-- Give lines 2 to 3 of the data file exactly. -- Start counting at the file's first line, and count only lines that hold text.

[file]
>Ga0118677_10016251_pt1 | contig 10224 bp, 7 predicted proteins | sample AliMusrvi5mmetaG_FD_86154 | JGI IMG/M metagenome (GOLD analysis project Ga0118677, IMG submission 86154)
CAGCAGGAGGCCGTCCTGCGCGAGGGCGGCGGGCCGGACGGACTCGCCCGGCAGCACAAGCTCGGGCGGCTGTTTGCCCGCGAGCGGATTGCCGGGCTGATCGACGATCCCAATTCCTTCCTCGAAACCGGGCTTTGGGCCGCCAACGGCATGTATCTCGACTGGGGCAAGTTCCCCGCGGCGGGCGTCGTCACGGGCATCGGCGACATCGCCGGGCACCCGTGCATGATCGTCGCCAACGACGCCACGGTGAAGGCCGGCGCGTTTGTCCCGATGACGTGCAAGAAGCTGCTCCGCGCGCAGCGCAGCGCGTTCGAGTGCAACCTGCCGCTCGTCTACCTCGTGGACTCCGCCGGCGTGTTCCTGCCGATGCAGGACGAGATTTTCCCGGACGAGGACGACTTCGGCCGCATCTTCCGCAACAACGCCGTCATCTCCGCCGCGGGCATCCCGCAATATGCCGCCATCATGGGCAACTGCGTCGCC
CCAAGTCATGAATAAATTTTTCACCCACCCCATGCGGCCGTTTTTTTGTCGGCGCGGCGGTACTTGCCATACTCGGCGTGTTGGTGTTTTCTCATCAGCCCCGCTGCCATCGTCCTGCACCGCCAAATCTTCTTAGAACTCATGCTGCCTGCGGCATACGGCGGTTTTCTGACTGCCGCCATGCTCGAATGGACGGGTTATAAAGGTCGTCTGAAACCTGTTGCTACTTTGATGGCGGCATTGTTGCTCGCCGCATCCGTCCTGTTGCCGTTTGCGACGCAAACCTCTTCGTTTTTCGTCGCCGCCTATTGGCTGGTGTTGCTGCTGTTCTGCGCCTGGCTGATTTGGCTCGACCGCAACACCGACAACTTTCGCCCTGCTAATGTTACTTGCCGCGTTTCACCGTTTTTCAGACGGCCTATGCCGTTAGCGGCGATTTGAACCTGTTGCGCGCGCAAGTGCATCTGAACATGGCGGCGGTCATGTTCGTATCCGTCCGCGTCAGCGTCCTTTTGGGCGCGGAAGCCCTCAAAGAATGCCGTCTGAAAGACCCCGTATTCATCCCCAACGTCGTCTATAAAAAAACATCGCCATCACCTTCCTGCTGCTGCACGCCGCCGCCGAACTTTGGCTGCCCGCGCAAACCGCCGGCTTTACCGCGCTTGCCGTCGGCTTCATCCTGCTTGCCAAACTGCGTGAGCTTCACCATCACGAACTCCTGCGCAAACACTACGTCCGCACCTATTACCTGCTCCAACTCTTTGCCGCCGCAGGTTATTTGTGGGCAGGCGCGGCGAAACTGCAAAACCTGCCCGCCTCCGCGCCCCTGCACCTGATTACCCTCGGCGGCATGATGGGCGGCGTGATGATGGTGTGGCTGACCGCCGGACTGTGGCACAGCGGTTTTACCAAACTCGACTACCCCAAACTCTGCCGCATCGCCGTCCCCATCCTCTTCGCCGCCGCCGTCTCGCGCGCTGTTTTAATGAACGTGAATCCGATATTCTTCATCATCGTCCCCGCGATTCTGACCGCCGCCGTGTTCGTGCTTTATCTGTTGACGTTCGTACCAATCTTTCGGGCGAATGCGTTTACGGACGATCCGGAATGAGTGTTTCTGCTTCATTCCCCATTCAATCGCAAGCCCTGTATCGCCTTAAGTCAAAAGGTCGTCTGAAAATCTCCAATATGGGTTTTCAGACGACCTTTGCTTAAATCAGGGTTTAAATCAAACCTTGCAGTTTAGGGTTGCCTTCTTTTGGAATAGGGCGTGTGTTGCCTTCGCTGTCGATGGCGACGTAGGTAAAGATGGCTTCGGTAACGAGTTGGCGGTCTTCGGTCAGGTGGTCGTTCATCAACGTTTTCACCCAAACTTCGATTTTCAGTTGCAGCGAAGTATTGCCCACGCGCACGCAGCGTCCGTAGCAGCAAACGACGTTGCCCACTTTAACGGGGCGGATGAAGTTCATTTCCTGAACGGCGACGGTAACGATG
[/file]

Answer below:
CAGCAGGAGGCCGTCCTGCGCGAGGGCGGCGGGCCGGACGGACTCGCCCGGCAGCACAAGCTCGGGCGGCTGTTTGCCCGCGAGCGGATTGCCGGGCTGATCGACGATCCCAATTCCTTCCTCGAAACCGGGCTTTGGGCCGCCAACGGCATGTATCTCGACTGGGGCAAGTTCCCCGCGGCGGGCGTCGTCACGGGCATCGGCGACATCGCCGGGCACCCGTGCATGATCGTCGCCAACGACGCCACGGTGAAGGCCGGCGCGTTTGTCCCGATGACGTGCAAGAAGCTGCTCCGCGCGCAGCGCAGCGCGTTCGAGTGCAACCTGCCGCTCGTCTACCTCGTGGACTCCGCCGGCGTGTTCCTGCCGATGCAGGACGAGATTTTCCCGGACGAGGACGACTTCGGCCGCATCTTCCGCAACAACGCCGTCATCTCCGCCGCGGGCATCCCGCAATATGCCGCCATCATGGGCAACTGCGTCGCC
CCAAGTCATGAATAAATTTTTCACCCACCCCATGCGGCCGTTTTTTTGTCGGCGCGGCGGTACTTGCCATACTCGGCGTGTTGGTGTTTTCTCATCAGCCCCGCTGCCATCGTCCTGCACCGCCAAATCTTCTTAGAACTCATGCTGCCTGCGGCATACGGCGGTTTTCTGACTGCCGCCATGCTCGAATGGACGGGTTATAAAGGTCGTCTGAAACCTGTTGCTACTTTGATGGCGGCATTGTTGCTCGCCGCATCCGTCCTGTTGCCGTTTGCGACGCAAACCTCTTCGTTTTTCGTCGCCGCCTATTGGCTGGTGTTGCTGCTGTTCTGCGCCTGGCTGATTTGGCTCGACCGCAACACCGACAACTTTCGCCCTGCTAATGTTACTTGCCGCGTTTCACCGTTTTTCAGACGGCCTATGCCGTTAGCGGCGATTTGAACCTGTTGCGCGCGCAAGTGCATCTGAACATGGCGGCGGTCATGTTCGTATCCGTCCGCGTCAGCGTCCTTTTGGGCGCGGAAGCCCTCAAAGAATGCCGTCTGAAAGACCCCGTATTCATCCCCAACGTCGTCTATAAAAAAACATCGCCATCACCTTCCTGCTGCTGCACGCCGCCGCCGAACTTTGGCTGCCCGCGCAAACCGCCGGCTTTACCGCGCTTGCCGTCGGCTTCATCCTGCTTGCCAAACTGCGTGAGCTTCACCATCACGAACTCCTGCGCAAACACTACGTCCGCACCTATTACCTGCTCCAACTCTTTGCCGCCGCAGGTTATTTGTGGGCAGGCGCGGCGAAACTGCAAAACCTGCCCGCCTCCGCGCCCCTGCACCTGATTACCCTCGGCGGCATGATGGGCGGCGTGATGATGGTGTGGCTGACCGCCGGACTGTGGCACAGCGGTTTTACCAAACTCGACTACCCCAAACTCTGCCGCATCGCCGTCCCCATCCTCTTCGCCGCCGCCGTCTCGCGCGCTGTTTTAATGAACGTGAATCCGATATTCTTCATCATCGTCCCCGCGATTCTGACCGCCGCCGTGTTCGTGCTTTATCTGTTGACGTTCGTACCAATCTTTCGGGCGAATGCGTTTACGGACGATCCGGAATGAGTGTTTCTGCTTCATTCCCCATTCAATCGCAAGCCCTGTATCGCCTTAAGTCAAAAGGTCGTCTGAAAATCTCCAATATGGGTTTTCAGACGACCTTTGCTTAAATCAGGGTTTAAATCAAACCTTGCAGTTTAGGGTTGCCTTCTTTTGGAATAGGGCGTGTGTTGCCTTCGCTGTCGATGGCGACGTAGGTAAAGATGGCTTCGGTAACGAGTTGGCGGTCTTCGGTCAGGTGGTCGTTCATCAACGTTTTCACCCAAACTTCGATTTTCAGTTGCAGCGAAGTATTGCCCACGCGCACGCAGCGTCCGTAGCAGCAAACGACGTTGCCCACTTTAACGGGGCGGATGAAGTTCATTTCCTGAACGGCGACGGTAACGATG